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Smurf1976

Australian Market Entering Crash?

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Refering to the Australian market, particularly Hobart where I live.

1. We had a blow off top with sales volumes around September 2003.

2. The market was starting to turn down noticeably earlier this year but then picked up again.

3. Over the past few weeks the number of houses for sale has sharply increased. The property newspaper is thicker and For Sale signs are multiplying. But the word "Sold" is noticeably scarce. More to the point, some serious price cuts are starting to happen. Only today I noticed one cut from 760K to 660K which in % terms is significant.

Most interesting of all is the trend towards moving into a new place, or building one, before the old one is sold. This has lead to many of the properties for sale being empty. Pure logic indicates that we therefore must have more houses than we actually need and there aren't enough people to fill all of them at once. Some properties must remain empty.

More to the point, it means that quite a few properties are now for sale in a circumstance where the vendor owes the bank an absolute fortune on two properties. I really don't think it is pushing it too far to say that in due course they are forced sellers. Whilst they can hang on for a while, not too many people can forever pay two large mortgages, maintenance, insurance etc. Sooner or later they have no choice but to sell.

As for timing, my thinking is that around March next year when most of these properties are unlikely to have sold is when the panic will start. There's no more excuses - like Christmas or school holidays etc - to explain why it's not selling.

Just my thoughts based on observations of the market where I live. Whilst we don't have a crash now, prices are falling a little and we are very clearly setting the market up for a lot of forced sales which is the logical trigger for a crash next year. Even a major builder is now acting as an EA (with no commission) to try and keep the practice of moving out before selling going. But when those places remain unsold the trouble will start IMO. And all this WITHOUT the RBA cranking up rates.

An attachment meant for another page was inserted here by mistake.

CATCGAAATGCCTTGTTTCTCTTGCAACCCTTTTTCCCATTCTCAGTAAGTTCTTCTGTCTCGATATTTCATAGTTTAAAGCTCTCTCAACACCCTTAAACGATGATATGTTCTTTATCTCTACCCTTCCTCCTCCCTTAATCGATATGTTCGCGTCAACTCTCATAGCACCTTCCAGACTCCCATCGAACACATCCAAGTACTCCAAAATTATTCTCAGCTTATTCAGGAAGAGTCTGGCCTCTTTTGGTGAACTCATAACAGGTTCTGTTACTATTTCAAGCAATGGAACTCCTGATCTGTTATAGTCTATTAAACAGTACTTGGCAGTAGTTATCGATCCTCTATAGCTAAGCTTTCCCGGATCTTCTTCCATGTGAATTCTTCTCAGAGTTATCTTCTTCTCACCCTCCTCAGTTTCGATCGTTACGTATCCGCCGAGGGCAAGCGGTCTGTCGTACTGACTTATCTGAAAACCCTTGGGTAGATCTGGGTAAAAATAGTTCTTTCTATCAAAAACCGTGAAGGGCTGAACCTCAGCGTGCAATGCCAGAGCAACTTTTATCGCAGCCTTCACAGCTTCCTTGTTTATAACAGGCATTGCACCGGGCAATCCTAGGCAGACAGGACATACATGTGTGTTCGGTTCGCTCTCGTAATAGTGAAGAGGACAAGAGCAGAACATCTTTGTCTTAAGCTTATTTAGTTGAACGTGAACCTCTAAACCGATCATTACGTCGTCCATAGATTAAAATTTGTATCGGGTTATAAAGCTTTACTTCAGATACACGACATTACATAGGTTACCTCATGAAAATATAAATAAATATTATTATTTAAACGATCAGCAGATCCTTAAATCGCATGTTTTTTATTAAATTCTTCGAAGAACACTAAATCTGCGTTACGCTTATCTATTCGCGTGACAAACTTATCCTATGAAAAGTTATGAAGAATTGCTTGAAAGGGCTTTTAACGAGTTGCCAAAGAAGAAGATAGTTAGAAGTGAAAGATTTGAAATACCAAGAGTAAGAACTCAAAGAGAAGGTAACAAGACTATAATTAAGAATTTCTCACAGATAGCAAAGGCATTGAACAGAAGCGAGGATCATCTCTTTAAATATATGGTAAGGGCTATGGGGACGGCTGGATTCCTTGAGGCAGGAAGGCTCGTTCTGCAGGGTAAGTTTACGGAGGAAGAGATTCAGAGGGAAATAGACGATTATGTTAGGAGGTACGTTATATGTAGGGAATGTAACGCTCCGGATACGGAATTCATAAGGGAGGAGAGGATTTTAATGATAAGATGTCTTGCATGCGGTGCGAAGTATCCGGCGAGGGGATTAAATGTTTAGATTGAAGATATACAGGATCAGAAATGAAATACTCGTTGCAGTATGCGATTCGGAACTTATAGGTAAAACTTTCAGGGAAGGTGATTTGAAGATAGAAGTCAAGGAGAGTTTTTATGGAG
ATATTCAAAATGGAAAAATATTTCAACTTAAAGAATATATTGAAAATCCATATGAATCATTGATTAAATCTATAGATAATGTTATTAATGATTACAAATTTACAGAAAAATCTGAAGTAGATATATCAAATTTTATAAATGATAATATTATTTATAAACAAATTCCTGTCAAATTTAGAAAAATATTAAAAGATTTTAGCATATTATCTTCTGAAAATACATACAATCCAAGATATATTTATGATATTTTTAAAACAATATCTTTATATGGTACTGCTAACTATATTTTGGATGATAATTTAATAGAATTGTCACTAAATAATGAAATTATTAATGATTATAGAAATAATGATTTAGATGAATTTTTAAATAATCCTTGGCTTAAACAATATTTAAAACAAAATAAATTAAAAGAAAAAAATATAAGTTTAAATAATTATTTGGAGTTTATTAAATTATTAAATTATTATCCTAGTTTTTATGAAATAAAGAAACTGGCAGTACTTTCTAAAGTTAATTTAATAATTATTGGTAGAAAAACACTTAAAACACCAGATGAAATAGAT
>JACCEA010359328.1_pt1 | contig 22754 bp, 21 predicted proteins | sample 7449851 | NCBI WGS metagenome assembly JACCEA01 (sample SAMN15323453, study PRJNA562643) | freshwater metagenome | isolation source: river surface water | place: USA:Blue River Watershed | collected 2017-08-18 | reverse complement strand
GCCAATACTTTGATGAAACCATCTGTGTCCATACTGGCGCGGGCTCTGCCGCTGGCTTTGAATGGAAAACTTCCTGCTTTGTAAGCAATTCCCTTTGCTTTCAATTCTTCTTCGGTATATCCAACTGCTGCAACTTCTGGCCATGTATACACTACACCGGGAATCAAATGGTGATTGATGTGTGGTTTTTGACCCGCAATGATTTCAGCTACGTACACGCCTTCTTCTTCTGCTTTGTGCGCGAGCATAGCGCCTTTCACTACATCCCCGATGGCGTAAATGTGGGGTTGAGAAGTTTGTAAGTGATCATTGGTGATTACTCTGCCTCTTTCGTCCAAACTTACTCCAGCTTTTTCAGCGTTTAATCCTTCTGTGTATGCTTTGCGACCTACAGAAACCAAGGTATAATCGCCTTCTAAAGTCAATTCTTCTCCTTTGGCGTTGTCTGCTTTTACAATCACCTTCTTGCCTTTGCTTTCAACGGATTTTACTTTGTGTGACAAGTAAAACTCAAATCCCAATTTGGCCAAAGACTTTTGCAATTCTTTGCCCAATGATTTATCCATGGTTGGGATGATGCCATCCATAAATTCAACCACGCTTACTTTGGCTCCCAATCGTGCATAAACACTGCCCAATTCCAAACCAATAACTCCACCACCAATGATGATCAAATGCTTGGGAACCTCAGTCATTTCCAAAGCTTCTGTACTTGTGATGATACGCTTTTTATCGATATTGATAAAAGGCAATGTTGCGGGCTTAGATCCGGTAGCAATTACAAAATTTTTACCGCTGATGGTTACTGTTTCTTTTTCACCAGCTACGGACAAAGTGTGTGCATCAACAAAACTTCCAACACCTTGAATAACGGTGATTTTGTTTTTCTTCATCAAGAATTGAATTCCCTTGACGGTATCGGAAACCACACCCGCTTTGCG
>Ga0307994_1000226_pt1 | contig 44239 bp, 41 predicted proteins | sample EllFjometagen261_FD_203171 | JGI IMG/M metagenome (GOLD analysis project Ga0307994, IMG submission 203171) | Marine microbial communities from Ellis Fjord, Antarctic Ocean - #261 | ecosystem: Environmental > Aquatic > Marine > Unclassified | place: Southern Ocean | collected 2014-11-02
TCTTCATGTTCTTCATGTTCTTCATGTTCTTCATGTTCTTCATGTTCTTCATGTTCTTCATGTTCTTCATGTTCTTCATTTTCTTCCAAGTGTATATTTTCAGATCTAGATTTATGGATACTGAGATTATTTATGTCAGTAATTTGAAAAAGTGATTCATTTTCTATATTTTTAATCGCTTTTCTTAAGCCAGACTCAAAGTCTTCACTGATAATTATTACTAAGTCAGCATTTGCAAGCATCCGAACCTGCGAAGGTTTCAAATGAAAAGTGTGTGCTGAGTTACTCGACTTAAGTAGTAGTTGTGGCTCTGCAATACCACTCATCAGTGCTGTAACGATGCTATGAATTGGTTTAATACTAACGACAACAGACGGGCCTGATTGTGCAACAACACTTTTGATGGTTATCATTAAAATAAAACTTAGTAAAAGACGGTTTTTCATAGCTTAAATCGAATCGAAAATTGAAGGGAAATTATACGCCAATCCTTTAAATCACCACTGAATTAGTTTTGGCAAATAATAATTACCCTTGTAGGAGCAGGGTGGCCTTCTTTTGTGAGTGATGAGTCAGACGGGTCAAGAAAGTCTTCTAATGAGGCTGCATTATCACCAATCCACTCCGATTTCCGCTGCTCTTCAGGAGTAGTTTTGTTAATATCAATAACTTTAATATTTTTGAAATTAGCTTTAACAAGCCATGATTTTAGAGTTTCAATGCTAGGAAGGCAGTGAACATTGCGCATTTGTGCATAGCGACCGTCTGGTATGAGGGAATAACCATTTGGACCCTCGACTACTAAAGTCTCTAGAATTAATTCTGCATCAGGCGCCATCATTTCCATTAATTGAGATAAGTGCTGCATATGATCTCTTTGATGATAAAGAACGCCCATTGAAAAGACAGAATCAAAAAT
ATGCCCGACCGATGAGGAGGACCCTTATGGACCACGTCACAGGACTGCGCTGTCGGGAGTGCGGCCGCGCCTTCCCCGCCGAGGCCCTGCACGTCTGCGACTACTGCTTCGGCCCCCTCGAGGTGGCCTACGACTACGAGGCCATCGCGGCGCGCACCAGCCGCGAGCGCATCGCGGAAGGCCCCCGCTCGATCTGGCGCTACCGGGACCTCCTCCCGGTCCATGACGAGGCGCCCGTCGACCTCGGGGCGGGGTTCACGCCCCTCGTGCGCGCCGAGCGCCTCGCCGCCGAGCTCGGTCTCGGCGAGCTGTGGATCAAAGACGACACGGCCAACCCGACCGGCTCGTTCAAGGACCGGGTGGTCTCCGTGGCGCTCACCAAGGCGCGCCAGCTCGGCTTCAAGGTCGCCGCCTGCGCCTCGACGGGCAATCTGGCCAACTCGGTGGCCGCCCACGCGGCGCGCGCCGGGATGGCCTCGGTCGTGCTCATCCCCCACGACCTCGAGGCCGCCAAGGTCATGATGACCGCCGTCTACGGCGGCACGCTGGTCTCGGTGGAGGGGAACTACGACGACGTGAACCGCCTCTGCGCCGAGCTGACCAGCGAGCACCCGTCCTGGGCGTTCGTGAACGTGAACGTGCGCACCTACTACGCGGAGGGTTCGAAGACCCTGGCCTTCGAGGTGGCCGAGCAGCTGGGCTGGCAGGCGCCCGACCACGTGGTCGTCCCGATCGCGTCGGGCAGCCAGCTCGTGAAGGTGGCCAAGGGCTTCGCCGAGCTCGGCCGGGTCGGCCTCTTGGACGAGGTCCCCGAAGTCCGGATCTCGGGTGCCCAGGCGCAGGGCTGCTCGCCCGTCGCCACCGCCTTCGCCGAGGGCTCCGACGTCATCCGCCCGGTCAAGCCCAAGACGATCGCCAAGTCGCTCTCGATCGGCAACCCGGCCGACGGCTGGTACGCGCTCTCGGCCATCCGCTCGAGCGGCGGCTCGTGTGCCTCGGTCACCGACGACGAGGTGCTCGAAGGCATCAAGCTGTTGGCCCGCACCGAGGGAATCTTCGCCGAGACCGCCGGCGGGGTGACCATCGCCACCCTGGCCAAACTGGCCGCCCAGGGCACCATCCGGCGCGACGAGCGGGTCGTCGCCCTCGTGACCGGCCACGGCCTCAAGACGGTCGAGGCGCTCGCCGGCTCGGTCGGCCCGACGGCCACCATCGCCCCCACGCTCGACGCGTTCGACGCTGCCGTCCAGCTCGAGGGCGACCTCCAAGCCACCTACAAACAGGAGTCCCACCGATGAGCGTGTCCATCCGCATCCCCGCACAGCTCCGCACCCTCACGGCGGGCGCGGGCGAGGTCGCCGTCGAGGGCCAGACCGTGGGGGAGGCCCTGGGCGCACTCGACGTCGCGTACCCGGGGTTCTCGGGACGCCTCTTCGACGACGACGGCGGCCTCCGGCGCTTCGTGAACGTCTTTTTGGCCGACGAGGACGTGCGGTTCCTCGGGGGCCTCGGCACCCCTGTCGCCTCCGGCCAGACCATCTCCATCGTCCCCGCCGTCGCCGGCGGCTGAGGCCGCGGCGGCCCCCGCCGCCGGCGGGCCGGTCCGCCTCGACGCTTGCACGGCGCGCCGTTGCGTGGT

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Most interesting of all is the trend towards moving into a new place, or building one, before the old one is sold. This has lead to many of the properties for sale being empty. Pure logic indicates that we therefore must have more houses than we actually need and there aren't enough people to fill all of them at once. Some properties must remain empty.

More to the point, it means that quite a few properties are now for sale in a circumstance where the vendor owes the bank an absolute fortune on two properties. I really don't think it is pushing it too far to say that in due course they are forced sellers. Whilst they can hang on for a while, not too many people can forever pay two large mortgages, maintenance, insurance etc. Sooner or later they have no choice but to sell.

This happened to my oldies. 2 x mortages. They had to settle for less than they were happy with just to get the monkey off their back .... that and each passing month ate into their "wealth" :rolleyes:

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With the 2x mortgages, I assume then its a bridging loan. What are the normal terms on these? Suely there is going to be a break point (6/12months) where they roll up in penalties or increased rates.

There not really used in the UK, much more expensive and higher interest rates. So you end up with these long chains of buyers waiting on someone higher or lower up the chain either trying to sell or haggle over a few quids worth of repairs.

Just heard of one yesterday that entered the chain in apr and still waiting to complete. Not sure how many in the chain but it in this case its someone at the top haggling over price and dragging the process out.

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  • 301 Brexit, House prices and Summer 2020

    1. 1. Including the effects Brexit, where do you think average UK house prices will be relative to now in June 2020?


      • down 5% +
      • down 2.5%
      • Even
      • up 2.5%
      • up 5%



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